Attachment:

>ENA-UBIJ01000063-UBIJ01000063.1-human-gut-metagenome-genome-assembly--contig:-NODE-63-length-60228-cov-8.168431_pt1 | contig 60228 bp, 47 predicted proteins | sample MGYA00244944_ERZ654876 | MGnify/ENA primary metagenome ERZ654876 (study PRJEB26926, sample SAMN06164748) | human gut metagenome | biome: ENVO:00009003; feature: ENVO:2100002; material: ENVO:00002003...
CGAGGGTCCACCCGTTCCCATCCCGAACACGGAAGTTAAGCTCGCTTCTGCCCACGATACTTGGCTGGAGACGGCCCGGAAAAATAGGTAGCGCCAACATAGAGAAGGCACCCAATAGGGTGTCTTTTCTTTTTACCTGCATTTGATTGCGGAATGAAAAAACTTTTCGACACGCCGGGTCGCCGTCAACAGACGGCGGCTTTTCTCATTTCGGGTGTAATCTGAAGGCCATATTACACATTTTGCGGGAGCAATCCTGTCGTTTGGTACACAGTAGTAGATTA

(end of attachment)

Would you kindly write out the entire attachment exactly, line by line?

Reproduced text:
>ENA-UBIJ01000063-UBIJ01000063.1-human-gut-metagenome-genome-assembly--contig:-NODE-63-length-60228-cov-8.168431_pt1 | contig 60228 bp, 47 predicted proteins | sample MGYA00244944_ERZ654876 | MGnify/ENA primary metagenome ERZ654876 (study PRJEB26926, sample SAMN06164748) | human gut metagenome | biome: ENVO:00009003; feature: ENVO:2100002; material: ENVO:00002003...
CGAGGGTCCACCCGTTCCCATCCCGAACACGGAAGTTAAGCTCGCTTCTGCCCACGATACTTGGCTGGAGACGGCCCGGAAAAATAGGTAGCGCCAACATAGAGAAGGCACCCAATAGGGTGTCTTTTCTTTTTACCTGCATTTGATTGCGGAATGAAAAAACTTTTCGACACGCCGGGTCGCCGTCAACAGACGGCGGCTTTTCTCATTTCGGGTGTAATCTGAAGGCCATATTACACATTTTGCGGGAGCAATCCTGTCGTTTGGTACACAGTAGTAGATTA